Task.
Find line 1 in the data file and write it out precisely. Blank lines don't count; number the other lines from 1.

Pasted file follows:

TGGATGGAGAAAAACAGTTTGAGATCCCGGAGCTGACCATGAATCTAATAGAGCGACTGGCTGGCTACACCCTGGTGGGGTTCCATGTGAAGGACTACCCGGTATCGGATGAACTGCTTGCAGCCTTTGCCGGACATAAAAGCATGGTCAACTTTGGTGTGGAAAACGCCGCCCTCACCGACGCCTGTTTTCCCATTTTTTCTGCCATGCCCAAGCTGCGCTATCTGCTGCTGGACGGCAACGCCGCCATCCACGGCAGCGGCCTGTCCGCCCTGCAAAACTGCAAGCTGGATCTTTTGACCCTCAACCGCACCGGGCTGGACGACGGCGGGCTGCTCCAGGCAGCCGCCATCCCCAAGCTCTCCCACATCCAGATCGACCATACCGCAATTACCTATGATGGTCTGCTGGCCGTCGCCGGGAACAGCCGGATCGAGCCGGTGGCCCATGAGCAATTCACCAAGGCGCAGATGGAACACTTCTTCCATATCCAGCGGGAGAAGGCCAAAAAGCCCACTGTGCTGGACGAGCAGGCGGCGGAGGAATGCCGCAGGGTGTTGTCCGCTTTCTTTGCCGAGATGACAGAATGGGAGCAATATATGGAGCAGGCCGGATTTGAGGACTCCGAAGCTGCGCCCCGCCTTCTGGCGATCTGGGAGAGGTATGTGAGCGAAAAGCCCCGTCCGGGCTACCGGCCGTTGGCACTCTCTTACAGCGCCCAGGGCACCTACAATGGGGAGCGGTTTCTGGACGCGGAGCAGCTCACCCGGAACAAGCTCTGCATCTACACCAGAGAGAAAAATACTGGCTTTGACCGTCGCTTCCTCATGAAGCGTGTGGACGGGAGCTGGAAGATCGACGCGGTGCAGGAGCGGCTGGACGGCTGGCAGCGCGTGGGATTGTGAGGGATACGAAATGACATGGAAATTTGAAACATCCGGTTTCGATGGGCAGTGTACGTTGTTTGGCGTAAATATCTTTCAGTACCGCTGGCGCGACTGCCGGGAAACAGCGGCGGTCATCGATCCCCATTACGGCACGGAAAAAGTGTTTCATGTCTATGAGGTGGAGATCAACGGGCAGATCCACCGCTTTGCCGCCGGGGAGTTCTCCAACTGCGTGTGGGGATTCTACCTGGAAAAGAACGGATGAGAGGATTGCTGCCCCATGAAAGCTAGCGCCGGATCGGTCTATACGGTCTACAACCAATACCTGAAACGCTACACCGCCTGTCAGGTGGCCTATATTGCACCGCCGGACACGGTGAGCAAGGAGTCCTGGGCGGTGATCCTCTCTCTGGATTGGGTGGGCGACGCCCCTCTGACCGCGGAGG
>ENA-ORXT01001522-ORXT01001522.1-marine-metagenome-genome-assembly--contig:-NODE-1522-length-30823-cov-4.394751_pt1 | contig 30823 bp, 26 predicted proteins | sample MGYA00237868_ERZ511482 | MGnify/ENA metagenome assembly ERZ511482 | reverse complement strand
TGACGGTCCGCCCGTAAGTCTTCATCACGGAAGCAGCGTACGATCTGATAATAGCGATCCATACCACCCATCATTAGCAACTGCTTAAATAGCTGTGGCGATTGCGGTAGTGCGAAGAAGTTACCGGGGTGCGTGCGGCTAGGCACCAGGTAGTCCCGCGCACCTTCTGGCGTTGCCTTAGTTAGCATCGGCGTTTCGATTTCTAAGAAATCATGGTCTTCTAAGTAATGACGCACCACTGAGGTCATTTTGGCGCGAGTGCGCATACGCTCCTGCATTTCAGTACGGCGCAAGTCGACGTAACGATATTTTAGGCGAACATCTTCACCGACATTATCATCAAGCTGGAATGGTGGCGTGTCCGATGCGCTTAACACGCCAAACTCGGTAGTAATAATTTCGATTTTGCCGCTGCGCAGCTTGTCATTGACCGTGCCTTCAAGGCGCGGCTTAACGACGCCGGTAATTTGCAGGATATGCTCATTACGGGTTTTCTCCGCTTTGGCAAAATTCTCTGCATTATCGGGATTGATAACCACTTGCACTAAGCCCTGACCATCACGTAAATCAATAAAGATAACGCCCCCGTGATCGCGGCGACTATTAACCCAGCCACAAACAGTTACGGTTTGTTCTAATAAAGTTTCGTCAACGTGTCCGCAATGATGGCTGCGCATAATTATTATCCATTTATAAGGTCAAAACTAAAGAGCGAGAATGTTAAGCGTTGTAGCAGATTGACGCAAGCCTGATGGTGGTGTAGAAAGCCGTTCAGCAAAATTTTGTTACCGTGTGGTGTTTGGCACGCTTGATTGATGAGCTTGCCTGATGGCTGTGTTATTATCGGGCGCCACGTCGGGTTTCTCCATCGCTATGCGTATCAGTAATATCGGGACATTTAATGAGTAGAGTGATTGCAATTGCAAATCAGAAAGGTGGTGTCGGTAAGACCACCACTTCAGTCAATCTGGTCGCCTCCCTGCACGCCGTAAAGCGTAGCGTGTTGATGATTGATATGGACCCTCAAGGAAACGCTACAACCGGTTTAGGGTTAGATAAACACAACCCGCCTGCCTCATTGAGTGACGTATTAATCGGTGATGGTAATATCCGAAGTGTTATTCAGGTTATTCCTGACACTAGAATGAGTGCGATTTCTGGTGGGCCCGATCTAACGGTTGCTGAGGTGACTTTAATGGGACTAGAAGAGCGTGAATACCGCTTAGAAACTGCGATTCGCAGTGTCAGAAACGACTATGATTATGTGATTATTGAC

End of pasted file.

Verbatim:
TGGATGGAGAAAAACAGTTTGAGATCCCGGAGCTGACCATGAATCTAATAGAGCGACTGGCTGGCTACACCCTGGTGGGGTTCCATGTGAAGGACTACCCGGTATCGGATGAACTGCTTGCAGCCTTTGCCGGACATAAAAGCATGGTCAACTTTGGTGTGGAAAACGCCGCCCTCACCGACGCCTGTTTTCCCATTTTTTCTGCCATGCCCAAGCTGCGCTATCTGCTGCTGGACGGCAACGCCGCCATCCACGGCAGCGGCCTGTCCGCCCTGCAAAACTGCAAGCTGGATCTTTTGACCCTCAACCGCACCGGGCTGGACGACGGCGGGCTGCTCCAGGCAGCCGCCATCCCCAAGCTCTCCCACATCCAGATCGACCATACCGCAATTACCTATGATGGTCTGCTGGCCGTCGCCGGGAACAGCCGGATCGAGCCGGTGGCCCATGAGCAATTCACCAAGGCGCAGATGGAACACTTCTTCCATATCCAGCGGGAGAAGGCCAAAAAGCCCACTGTGCTGGACGAGCAGGCGGCGGAGGAATGCCGCAGGGTGTTGTCCGCTTTCTTTGCCGAGATGACAGAATGGGAGCAATATATGGAGCAGGCCGGATTTGAGGACTCCGAAGCTGCGCCCCGCCTTCTGGCGATCTGGGAGAGGTATGTGAGCGAAAAGCCCCGTCCGGGCTACCGGCCGTTGGCACTCTCTTACAGCGCCCAGGGCACCTACAATGGGGAGCGGTTTCTGGACGCGGAGCAGCTCACCCGGAACAAGCTCTGCATCTACACCAGAGAGAAAAATACTGGCTTTGACCGTCGCTTCCTCATGAAGCGTGTGGACGGGAGCTGGAAGATCGACGCGGTGCAGGAGCGGCTGGACGGCTGGCAGCGCGTGGGATTGTGAGGGATACGAAATGACATGGAAATTTGAAACATCCGGTTTCGATGGGCAGTGTACGTTGTTTGGCGTAAATATCTTTCAGTACCGCTGGCGCGACTGCCGGGAAACAGCGGCGGTCATCGATCCCCATTACGGCACGGAAAAAGTGTTTCATGTCTATGAGGTGGAGATCAACGGGCAGATCCACCGCTTTGCCGCCGGGGAGTTCTCCAACTGCGTGTGGGGATTCTACCTGGAAAAGAACGGATGAGAGGATTGCTGCCCCATGAAAGCTAGCGCCGGATCGGTCTATACGGTCTACAACCAATACCTGAAACGCTACACCGCCTGTCAGGTGGCCTATATTGCACCGCCGGACACGGTGAGCAAGGAGTCCTGGGCGGTGATCCTCTCTCTGGATTGGGTGGGCGACGCCCCTCTGACCGCGGAGG